At 9 years old, Frank was sexually assaulted in an apartment building basement by some older boys in his neighborhood. But he said nothing to his family about the trauma; instead, he began to think secretly and constantly about revenge.
He also began to fight. He estimates that by the time the school year ended, he’d been in 15 to 20 fights – suicidal behavior, he says in retrospect.
It was bad enough that his parents and teachers didn’t understand his problems; he didn’t understand them himself. He felt helpless, which is why he says he turned early on to marijuana and alcohol when he was 9, and later to crack, PCP and heroin.
It wasn’t until Pinckney was well into adulthood, and sought help at the McClendon Center, a Washington social service agency that treats and supports people with mental illness, that he got a diagnosis of ADHD and of mental illnesses, including bipolar disorder and schizophrenia.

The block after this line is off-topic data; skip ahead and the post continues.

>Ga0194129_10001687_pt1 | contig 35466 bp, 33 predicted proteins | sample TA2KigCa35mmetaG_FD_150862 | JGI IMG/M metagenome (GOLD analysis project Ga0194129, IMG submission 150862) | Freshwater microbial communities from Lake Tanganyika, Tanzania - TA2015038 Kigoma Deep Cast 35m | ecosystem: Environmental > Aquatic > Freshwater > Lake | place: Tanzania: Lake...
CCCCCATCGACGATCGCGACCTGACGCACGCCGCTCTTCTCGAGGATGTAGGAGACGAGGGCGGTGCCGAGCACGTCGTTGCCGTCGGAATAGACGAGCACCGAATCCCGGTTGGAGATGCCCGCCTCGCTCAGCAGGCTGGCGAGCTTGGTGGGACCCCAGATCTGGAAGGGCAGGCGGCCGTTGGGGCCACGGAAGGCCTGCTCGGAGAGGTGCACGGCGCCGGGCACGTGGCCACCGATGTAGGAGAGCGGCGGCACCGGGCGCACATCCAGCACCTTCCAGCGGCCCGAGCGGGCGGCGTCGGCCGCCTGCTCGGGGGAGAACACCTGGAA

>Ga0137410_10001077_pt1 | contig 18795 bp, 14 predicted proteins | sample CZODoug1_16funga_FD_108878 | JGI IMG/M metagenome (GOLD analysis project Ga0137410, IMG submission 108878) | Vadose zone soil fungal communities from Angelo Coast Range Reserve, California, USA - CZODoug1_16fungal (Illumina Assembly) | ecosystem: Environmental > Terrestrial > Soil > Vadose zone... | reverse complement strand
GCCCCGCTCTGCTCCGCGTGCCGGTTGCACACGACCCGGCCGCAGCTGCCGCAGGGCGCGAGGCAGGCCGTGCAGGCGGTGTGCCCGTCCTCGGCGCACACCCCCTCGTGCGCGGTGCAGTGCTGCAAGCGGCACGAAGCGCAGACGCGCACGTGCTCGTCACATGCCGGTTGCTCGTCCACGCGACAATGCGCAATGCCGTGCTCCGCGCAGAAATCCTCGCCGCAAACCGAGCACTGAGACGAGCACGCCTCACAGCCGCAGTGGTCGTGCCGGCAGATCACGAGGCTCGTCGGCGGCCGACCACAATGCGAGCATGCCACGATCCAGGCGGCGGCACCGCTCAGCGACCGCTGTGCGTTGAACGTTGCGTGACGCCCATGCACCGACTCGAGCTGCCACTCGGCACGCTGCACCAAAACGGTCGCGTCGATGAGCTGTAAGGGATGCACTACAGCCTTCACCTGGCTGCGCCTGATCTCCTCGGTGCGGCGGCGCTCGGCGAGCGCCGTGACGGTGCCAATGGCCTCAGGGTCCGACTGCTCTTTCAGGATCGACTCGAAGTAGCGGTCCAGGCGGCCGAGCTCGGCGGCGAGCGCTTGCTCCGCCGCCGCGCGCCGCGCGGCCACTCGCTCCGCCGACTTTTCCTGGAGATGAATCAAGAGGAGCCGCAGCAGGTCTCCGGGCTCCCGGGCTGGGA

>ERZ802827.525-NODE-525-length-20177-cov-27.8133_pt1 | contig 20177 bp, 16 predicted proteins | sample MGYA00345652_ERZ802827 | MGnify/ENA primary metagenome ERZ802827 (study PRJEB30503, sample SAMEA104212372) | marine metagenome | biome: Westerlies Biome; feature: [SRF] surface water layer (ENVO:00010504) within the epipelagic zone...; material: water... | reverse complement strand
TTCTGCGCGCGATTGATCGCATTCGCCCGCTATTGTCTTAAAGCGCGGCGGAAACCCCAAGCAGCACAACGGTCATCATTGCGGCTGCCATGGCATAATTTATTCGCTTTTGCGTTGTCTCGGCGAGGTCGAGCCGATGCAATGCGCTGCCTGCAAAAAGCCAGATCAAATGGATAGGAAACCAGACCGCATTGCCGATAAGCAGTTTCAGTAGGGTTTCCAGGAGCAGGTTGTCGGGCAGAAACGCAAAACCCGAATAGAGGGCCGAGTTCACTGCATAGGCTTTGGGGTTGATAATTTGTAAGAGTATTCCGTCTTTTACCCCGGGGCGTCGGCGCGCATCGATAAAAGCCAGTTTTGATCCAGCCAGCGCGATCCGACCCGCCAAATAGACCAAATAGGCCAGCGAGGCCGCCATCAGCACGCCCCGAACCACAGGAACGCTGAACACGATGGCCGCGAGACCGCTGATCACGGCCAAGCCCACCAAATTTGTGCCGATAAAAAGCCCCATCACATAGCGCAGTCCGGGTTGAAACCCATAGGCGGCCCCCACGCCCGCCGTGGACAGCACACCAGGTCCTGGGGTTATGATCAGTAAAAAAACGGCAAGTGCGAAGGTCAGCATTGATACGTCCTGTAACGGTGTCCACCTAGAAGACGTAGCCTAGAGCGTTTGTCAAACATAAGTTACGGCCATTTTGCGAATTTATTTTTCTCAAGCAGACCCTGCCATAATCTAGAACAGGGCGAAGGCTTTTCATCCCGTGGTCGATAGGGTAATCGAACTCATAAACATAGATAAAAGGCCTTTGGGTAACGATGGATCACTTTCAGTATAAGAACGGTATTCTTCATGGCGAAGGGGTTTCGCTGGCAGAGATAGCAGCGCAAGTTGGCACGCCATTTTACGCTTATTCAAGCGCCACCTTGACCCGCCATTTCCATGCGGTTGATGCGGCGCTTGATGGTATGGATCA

Experts say it shouldn’t have taken that long for Pinckney to find out what was wrong. But they say he’s far from unique.
The concept of learning disabilities, along with the term itself, originated in the U.S. during the early 1960s. A child of the era – like Frank – with learning difficulties in school was often labeled as brain-damaged, a slow learner, or dyslexic.
Screening for learning disabilities has improved significantly since then. Children should receive behavioral and developmental screenings at 9 months, 18 months, and 30 months, according to The American Academy of Pediatrics.
But not all children even see a pediatrician during these months, for reasons ranging from lack of transportation to a caregiver’s work schedule to – most recently – the pandemic. And some pediatric offices lack the time or staff for the recommended screenings.
Children may also receive developmental screenings through early childhood education programs, such as the federally-funded Early Head Start (for kids from birth up to 3 years) and Head Start (children 3 and older), which are for low-income families, but regularly have long wait lists. Its programs are required to either administer or obtain record of a developmental screening within 45 days of a child’s enrollment.